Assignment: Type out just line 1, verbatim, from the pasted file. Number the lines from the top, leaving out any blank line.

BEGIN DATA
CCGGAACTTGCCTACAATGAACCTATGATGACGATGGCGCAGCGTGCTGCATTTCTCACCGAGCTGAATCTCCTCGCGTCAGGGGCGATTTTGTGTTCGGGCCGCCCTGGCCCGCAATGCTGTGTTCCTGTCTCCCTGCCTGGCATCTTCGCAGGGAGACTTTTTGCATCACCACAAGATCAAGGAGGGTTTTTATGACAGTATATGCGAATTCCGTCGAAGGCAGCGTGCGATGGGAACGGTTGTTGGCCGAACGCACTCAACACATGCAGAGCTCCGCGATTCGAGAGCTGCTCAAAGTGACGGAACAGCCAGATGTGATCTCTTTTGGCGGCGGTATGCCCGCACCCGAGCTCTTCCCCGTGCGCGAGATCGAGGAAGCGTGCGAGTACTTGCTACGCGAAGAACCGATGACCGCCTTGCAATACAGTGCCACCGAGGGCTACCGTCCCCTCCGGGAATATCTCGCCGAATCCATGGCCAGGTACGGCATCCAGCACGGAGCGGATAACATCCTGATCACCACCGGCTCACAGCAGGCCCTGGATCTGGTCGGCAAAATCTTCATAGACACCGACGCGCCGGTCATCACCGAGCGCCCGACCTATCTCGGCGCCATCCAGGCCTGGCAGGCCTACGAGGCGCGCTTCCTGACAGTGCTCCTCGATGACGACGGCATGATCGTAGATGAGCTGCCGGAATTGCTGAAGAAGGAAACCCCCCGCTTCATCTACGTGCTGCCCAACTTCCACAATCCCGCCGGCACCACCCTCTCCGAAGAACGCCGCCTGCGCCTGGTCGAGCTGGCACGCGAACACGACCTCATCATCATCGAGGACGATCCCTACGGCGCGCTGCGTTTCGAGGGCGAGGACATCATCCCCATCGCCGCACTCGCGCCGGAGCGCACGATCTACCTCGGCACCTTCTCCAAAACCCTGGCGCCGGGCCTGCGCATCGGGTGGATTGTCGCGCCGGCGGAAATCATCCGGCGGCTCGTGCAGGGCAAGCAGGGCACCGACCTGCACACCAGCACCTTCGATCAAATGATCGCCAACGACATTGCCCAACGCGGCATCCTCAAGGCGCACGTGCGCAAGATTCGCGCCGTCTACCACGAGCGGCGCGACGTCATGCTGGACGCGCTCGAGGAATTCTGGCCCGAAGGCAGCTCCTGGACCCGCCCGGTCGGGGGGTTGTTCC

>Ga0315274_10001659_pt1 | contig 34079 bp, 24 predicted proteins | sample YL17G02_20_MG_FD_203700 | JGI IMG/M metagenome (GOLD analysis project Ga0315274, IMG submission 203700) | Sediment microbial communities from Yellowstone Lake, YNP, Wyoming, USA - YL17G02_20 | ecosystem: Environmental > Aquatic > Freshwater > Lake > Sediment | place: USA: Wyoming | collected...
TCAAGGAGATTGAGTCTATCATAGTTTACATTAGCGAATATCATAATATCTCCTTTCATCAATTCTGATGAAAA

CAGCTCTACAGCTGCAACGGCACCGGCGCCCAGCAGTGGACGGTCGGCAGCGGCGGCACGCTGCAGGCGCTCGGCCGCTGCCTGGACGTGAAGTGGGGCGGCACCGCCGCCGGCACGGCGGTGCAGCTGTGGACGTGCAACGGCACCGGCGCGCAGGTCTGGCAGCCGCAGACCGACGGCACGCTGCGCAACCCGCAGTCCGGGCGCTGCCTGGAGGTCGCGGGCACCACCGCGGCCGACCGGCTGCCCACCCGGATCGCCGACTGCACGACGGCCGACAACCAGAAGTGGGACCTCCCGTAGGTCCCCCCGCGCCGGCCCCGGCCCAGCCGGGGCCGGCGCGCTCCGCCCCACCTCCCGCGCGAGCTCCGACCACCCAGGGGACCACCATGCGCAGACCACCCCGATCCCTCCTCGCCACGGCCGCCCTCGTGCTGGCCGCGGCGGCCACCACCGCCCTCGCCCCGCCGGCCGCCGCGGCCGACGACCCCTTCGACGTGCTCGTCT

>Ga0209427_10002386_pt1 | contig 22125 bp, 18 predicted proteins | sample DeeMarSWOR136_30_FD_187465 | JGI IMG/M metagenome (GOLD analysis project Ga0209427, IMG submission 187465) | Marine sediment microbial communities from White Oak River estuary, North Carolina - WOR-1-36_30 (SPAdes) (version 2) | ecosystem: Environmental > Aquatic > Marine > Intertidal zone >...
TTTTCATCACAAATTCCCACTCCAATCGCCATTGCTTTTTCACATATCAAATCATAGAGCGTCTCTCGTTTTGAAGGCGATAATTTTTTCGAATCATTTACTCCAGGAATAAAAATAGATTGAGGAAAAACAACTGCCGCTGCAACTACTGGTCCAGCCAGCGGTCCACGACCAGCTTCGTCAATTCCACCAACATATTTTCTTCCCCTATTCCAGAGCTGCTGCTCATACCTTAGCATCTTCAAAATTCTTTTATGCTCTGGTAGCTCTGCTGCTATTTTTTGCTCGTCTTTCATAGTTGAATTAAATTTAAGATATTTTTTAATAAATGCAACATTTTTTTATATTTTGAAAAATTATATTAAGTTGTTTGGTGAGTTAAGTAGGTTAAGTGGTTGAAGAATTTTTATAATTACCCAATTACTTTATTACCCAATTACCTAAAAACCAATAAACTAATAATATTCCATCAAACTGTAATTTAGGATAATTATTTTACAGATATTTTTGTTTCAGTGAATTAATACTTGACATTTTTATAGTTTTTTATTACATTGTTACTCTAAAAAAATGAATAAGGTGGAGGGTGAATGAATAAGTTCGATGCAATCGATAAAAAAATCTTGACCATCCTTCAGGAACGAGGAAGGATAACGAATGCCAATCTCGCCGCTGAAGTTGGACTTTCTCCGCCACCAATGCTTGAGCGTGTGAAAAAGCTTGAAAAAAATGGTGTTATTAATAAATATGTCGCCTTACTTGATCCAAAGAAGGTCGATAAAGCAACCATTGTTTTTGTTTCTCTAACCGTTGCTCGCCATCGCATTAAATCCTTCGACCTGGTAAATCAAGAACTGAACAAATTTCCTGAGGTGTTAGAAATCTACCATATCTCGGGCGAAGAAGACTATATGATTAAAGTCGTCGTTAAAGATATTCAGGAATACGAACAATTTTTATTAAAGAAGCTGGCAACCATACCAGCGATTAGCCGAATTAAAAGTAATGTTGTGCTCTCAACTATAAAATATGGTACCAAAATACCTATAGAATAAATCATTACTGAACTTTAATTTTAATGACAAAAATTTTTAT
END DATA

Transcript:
CCGGAACTTGCCTACAATGAACCTATGATGACGATGGCGCAGCGTGCTGCATTTCTCACCGAGCTGAATCTCCTCGCGTCAGGGGCGATTTTGTGTTCGGGCCGCCCTGGCCCGCAATGCTGTGTTCCTGTCTCCCTGCCTGGCATCTTCGCAGGGAGACTTTTTGCATCACCACAAGATCAAGGAGGGTTTTTATGACAGTATATGCGAATTCCGTCGAAGGCAGCGTGCGATGGGAACGGTTGTTGGCCGAACGCACTCAACACATGCAGAGCTCCGCGATTCGAGAGCTGCTCAAAGTGACGGAACAGCCAGATGTGATCTCTTTTGGCGGCGGTATGCCCGCACCCGAGCTCTTCCCCGTGCGCGAGATCGAGGAAGCGTGCGAGTACTTGCTACGCGAAGAACCGATGACCGCCTTGCAATACAGTGCCACCGAGGGCTACCGTCCCCTCCGGGAATATCTCGCCGAATCCATGGCCAGGTACGGCATCCAGCACGGAGCGGATAACATCCTGATCACCACCGGCTCACAGCAGGCCCTGGATCTGGTCGGCAAAATCTTCATAGACACCGACGCGCCGGTCATCACCGAGCGCCCGACCTATCTCGGCGCCATCCAGGCCTGGCAGGCCTACGAGGCGCGCTTCCTGACAGTGCTCCTCGATGACGACGGCATGATCGTAGATGAGCTGCCGGAATTGCTGAAGAAGGAAACCCCCCGCTTCATCTACGTGCTGCCCAACTTCCACAATCCCGCCGGCACCACCCTCTCCGAAGAACGCCGCCTGCGCCTGGTCGAGCTGGCACGCGAACACGACCTCATCATCATCGAGGACGATCCCTACGGCGCGCTGCGTTTCGAGGGCGAGGACATCATCCCCATCGCCGCACTCGCGCCGGAGCGCACGATCTACCTCGGCACCTTCTCCAAAACCCTGGCGCCGGGCCTGCGCATCGGGTGGATTGTCGCGCCGGCGGAAATCATCCGGCGGCTCGTGCAGGGCAAGCAGGGCACCGACCTGCACACCAGCACCTTCGATCAAATGATCGCCAACGACATTGCCCAACGCGGCATCCTCAAGGCGCACGTGCGCAAGATTCGCGCCGTCTACCACGAGCGGCGCGACGTCATGCTGGACGCGCTCGAGGAATTCTGGCCCGAAGGCAGCTCCTGGACCCGCCCGGTCGGGGGGTTGTTCC